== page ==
The purpose of this study was to use dynamical system analysis to investigate the effect of carrying a load about the waist on the stability of the locomotive system and the joint kinematics in the sagittal plane. We reasoned that walking with additional loads placed about the waist would presumably challenge the locomotive system and cause greater stride-to-stride instabilities that occur within the joint kinematics during walking. Thus, we hypothesized that stability of the gait pattern in the sagittal plane would decrease as additional loads placed about the waist increased. We also hypothesized that additional loads placed about the waist would be accompanied by changes in the location of the equilibrium point of the Poincaré map for the hip, the knee, and the ankle joint kinematics.
For a sample size of twenty subjects, an assumed minimal correlation of 0.50 between repeated measures, and a conservative effect size of 0.80, the power analysis before data collection revealed a type II error rate equal or lesser than 0.20 (i.e., power = 80%) to detect differences in stability (the largest eigenvalue, β) between loading conditions. The conservative effect size of 0.8 was based on the data from Hurmuzlu et al. (20), in which values of β were generated from postpolio patients and normal healthy subjects. The effect size in Hurmuzlu et al. (20) was 3.75; however, a value of 0.8 was used because we expected smaller changes in stability between loading conditions because our subjects were healthy young individuals. On the basis of our sample size calculations, 23 subjects were recruited to volunteer in the study (age = 23.8 ± 4.5 yr, mass = 63.9 ± 8.7 kg, height = 1.7 ± 0.1 m). All subjects were healthy young adults with no injuries or known pathological problems. All subjects underwent a verbal interview and read and signed an informed consent document that was approved by the University's Institutional Review Board.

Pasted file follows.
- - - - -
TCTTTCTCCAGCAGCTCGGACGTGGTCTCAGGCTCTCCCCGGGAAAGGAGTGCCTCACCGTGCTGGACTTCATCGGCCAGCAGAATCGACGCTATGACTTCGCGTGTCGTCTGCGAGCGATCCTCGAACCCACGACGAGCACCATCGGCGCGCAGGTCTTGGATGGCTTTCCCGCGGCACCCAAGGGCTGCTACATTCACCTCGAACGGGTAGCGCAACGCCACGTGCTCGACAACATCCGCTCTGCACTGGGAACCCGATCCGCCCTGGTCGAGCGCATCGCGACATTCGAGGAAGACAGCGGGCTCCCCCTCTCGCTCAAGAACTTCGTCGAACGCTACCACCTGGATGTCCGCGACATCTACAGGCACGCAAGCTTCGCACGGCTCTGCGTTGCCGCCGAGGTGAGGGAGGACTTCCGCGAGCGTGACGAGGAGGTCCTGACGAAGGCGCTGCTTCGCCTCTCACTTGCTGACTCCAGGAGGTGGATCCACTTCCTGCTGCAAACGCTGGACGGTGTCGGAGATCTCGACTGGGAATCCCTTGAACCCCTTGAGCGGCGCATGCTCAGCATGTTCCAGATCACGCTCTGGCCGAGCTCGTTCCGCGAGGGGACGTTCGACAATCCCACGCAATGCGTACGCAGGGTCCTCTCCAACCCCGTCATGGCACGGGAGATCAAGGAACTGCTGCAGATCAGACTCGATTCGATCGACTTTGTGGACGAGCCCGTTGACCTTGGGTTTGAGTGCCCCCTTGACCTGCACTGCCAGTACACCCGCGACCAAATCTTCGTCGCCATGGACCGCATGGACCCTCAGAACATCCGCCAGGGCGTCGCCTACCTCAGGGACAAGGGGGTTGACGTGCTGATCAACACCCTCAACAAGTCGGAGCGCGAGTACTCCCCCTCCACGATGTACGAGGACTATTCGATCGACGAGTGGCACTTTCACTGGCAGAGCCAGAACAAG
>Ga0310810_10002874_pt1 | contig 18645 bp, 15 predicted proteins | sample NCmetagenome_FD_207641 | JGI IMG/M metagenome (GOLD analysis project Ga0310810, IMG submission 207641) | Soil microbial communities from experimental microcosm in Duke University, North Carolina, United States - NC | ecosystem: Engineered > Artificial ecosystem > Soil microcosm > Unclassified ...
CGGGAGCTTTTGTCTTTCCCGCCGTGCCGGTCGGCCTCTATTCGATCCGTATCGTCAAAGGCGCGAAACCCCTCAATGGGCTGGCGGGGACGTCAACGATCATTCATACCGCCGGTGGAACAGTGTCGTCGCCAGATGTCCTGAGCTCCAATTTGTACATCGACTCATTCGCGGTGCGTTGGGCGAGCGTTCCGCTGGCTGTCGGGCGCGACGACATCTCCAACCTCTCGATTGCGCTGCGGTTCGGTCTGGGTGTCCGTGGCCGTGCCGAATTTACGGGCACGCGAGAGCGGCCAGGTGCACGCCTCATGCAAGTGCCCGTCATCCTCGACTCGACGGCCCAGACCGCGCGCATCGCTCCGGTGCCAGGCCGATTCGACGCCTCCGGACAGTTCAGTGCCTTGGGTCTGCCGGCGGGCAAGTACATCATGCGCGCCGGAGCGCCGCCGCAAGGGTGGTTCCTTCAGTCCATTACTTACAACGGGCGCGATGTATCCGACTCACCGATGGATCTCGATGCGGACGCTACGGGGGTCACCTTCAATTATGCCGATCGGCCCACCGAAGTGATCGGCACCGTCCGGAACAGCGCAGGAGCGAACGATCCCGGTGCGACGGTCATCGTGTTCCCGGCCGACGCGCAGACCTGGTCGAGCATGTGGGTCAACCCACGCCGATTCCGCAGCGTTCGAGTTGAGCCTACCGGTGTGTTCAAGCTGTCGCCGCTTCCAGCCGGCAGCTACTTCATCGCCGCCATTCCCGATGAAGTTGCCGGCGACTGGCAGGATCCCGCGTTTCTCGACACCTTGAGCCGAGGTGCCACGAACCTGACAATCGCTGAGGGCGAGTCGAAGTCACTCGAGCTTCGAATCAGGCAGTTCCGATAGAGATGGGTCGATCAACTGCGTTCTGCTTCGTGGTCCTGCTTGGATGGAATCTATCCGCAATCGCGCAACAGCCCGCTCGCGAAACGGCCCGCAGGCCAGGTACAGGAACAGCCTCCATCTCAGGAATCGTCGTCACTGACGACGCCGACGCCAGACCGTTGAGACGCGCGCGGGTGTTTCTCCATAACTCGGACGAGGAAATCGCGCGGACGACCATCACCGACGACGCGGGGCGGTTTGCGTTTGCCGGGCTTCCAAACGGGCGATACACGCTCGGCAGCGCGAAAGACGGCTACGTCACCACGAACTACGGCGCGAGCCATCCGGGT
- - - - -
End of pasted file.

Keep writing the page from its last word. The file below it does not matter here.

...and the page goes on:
Subjects walked on a treadmill while carrying external loads of 0%, 10%, 20%, and 30% of their normal body weight. The maximum external load used for this investigation was determined from our pilot investigation where we determined that 30% was the maximum that our subjects could comfortably tolerate for a long-term steady-state walking trial. Before data collection, subjects were instructed to warm-up while walking on the treadmill at a self-selected pace for a total of 6 min. Subjects were instructed to choose a comfortable walking speed that could be maintained for a long duration. The subjects identified their walking speed by manually increasing and decreasing the treadmill speed while the treadmill belt was initially stationary. The self-selected pace (mean ± SD = 0.98 ± 0.24 m·s−1) was maintained for all the respective external load conditions. The participants completed 154.7 ± 1.3 strides for each of the respective conditions. Each of the external load conditions was presented in a random order. The load was applied using thin lead strips (0.45 kg each) that were firmly attached symmetrically around the waist via a modified hip belt (Fig. 3). We added the weight around the waist because it was close to the center of mass of the subjects and reduced the possibly that the altered lower limb performance was related to the posture of the torso while carrying additional weight. Additionally, if the weight was carried in a backpack, the distance that the weight was from the center of mass may have been different for subjects with different anthropometrics. This could impact the magnitude of the moment that would be created at the hip. Hence, by carrying the load around the waist, we reduced the probability that load placement influenced our results.